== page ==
Tetrahedral Colloidal Clusters from Random Parking of Bidisperse Spheres


Nicholas B. Schade, Miranda C. Holmes-Cerfon, Elizabeth R. Chen, Dina Aronzon, Jesse W. Collins, Jonathan A. Fan, Federico Capasso, and Vinothan N. Manoharan. 2013. “Tetrahedral Colloidal Clusters from Random Parking of Bidisperse Spheres.” PHYSICAL REVIEW LETTERS, 110, 14.


Using experiments and simulations, we investigate the clusters that form when colloidal spheres stick irreversibly to-or ``park'' on-smaller spheres. We use either oppositely charged particles or particles labeled with complementary DNA sequences, and we vary the ratio alpha of large to small sphere radii. Once bound, the large spheres cannot rearrange, and thus the clusters do not form dense or symmetric packings. Nevertheless, this stochastic aggregation process yields a remarkably narrow distribution of clusters with nearly 90% tetrahedra at alpha = 2.45. The high yield of tetrahedra, which reaches 100% in simulations at alpha = 2.41, arises not simply because of packing constraints, but also because of the existence of a long-time lower bound that we call the ``minimum parking'' number. We derive this lower bound from solutions to the classic mathematical problem of spherical covering, and we show that there is a critical size ratio alpha(c) = (1 + root 2) approximate to 2.41, close to the observed point of maximum yield, where the lower bound equals the upper bound set by packing constraints. The emergence of a critical value in a random aggregation process offers a robust method to assemble uniform clusters for a variety of applications, including metamaterials. DOI:10.1103/PhysRevLett.110.148303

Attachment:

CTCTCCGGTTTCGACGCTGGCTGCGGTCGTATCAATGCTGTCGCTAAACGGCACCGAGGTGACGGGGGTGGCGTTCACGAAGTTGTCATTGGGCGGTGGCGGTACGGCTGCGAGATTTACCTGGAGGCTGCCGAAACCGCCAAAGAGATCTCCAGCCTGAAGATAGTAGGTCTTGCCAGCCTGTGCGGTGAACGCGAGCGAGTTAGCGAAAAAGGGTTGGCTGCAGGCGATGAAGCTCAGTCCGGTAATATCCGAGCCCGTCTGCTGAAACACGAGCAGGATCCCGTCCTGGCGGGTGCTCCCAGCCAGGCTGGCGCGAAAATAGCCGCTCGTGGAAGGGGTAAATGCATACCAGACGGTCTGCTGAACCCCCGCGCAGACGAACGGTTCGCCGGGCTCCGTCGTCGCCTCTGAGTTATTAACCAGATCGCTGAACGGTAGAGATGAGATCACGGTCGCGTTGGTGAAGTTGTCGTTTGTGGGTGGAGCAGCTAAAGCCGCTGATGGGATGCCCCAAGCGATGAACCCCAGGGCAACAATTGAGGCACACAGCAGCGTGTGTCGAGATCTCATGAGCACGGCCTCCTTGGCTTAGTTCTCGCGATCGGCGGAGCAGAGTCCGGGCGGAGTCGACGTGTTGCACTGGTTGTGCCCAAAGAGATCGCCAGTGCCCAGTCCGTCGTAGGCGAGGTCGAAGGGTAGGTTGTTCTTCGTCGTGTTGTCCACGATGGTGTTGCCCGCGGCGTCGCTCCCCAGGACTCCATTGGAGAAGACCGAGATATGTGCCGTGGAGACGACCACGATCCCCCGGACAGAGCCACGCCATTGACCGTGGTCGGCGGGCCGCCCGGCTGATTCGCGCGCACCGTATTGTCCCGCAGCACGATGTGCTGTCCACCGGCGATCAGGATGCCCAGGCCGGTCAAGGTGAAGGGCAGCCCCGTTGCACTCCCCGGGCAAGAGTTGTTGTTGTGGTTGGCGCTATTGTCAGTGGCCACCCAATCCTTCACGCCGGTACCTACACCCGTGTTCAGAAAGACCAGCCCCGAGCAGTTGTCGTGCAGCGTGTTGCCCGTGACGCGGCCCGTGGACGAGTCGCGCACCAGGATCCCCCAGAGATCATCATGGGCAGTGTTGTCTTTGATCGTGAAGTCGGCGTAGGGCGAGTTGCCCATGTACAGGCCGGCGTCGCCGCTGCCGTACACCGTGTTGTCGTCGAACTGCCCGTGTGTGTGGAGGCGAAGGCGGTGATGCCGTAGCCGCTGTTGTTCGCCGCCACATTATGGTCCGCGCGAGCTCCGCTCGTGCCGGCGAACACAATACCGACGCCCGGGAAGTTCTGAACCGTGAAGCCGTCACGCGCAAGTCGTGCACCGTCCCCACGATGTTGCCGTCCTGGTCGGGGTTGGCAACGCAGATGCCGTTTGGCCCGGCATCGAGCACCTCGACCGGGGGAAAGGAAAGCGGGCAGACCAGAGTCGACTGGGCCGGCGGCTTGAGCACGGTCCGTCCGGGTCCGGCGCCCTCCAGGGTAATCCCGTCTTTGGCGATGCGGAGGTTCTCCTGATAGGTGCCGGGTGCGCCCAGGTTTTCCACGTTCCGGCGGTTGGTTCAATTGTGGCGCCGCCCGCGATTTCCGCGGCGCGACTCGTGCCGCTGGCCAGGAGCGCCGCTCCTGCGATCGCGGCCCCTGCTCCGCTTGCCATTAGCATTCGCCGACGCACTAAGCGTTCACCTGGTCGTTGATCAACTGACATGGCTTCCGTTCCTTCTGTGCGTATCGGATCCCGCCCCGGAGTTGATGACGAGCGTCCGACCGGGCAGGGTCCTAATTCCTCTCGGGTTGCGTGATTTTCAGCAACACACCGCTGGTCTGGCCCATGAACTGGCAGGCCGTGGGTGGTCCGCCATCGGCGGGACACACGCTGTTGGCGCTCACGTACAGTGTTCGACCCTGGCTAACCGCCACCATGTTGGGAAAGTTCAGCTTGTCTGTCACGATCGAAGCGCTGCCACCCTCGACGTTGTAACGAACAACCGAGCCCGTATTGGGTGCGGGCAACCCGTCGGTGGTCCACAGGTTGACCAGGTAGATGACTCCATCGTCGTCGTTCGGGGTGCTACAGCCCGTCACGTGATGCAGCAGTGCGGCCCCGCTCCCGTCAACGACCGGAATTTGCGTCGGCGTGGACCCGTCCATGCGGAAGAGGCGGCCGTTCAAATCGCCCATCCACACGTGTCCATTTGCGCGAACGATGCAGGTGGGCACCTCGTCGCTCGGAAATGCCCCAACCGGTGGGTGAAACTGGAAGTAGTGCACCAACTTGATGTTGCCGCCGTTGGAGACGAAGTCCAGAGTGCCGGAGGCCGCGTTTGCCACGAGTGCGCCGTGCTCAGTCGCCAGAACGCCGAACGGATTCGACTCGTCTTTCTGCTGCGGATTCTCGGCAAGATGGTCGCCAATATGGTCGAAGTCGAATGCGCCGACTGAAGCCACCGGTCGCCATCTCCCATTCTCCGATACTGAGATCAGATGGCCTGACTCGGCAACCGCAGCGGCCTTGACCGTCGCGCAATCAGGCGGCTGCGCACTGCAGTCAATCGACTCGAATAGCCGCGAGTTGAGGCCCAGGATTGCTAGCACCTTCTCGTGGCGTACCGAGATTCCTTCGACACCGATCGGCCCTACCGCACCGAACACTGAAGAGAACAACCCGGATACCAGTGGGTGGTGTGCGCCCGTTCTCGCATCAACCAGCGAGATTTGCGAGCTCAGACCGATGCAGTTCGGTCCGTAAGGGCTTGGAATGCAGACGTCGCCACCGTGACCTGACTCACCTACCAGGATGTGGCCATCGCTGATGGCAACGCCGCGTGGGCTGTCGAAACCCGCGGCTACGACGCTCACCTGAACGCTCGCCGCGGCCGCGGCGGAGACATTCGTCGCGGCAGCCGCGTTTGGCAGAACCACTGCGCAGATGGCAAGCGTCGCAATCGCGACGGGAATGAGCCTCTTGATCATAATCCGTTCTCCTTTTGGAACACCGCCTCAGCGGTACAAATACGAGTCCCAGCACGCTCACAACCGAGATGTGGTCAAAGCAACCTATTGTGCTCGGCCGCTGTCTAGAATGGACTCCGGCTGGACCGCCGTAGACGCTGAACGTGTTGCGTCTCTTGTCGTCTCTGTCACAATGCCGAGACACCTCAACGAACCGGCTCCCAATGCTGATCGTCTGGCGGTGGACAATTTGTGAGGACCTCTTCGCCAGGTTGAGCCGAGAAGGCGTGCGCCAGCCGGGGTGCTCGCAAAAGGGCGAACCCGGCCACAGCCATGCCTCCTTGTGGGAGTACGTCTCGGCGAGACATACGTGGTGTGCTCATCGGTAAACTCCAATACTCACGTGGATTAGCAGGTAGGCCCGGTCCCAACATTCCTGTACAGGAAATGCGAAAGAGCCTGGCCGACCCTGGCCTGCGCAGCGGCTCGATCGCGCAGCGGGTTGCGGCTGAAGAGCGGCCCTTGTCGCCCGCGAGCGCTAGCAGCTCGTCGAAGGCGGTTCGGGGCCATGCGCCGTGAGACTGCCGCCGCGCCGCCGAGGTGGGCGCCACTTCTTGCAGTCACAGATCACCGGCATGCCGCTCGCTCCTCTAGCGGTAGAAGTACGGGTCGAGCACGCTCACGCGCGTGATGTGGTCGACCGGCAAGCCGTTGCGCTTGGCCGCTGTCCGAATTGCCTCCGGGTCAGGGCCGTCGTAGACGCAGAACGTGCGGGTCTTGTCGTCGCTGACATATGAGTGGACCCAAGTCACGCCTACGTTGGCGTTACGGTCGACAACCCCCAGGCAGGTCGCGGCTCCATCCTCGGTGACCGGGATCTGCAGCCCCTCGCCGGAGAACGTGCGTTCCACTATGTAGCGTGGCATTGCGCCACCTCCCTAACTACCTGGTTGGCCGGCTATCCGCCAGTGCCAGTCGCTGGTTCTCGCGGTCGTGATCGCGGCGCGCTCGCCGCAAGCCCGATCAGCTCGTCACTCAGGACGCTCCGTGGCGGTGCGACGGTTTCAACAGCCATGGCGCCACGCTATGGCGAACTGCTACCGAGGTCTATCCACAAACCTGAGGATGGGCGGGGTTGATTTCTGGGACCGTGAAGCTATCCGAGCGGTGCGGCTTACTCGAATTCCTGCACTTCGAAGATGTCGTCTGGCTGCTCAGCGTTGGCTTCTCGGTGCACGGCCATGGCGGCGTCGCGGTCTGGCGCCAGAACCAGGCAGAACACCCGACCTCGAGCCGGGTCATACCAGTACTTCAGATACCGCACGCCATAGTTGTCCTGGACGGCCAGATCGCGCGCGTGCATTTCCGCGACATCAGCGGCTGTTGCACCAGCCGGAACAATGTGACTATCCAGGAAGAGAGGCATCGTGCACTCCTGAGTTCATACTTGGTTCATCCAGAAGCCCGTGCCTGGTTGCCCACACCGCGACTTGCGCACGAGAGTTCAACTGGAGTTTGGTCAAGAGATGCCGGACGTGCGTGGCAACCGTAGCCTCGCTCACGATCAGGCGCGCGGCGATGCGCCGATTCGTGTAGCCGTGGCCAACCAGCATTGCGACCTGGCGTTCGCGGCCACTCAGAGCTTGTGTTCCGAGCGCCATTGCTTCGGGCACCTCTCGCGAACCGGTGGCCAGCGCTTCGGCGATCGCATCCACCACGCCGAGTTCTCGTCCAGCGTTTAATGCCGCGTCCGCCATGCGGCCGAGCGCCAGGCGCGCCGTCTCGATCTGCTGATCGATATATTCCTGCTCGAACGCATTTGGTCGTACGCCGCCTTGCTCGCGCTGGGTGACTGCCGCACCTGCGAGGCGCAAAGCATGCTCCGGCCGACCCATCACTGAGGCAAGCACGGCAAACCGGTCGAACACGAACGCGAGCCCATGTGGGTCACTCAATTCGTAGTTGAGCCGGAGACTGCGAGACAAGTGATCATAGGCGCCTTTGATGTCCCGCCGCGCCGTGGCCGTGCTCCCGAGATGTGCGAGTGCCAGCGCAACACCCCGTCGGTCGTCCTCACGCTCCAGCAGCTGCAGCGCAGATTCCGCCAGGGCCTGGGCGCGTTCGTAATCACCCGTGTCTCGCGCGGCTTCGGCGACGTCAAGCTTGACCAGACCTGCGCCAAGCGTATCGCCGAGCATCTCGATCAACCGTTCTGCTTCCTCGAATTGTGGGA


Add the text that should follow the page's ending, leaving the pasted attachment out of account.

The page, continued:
Last updated on 05/29/2020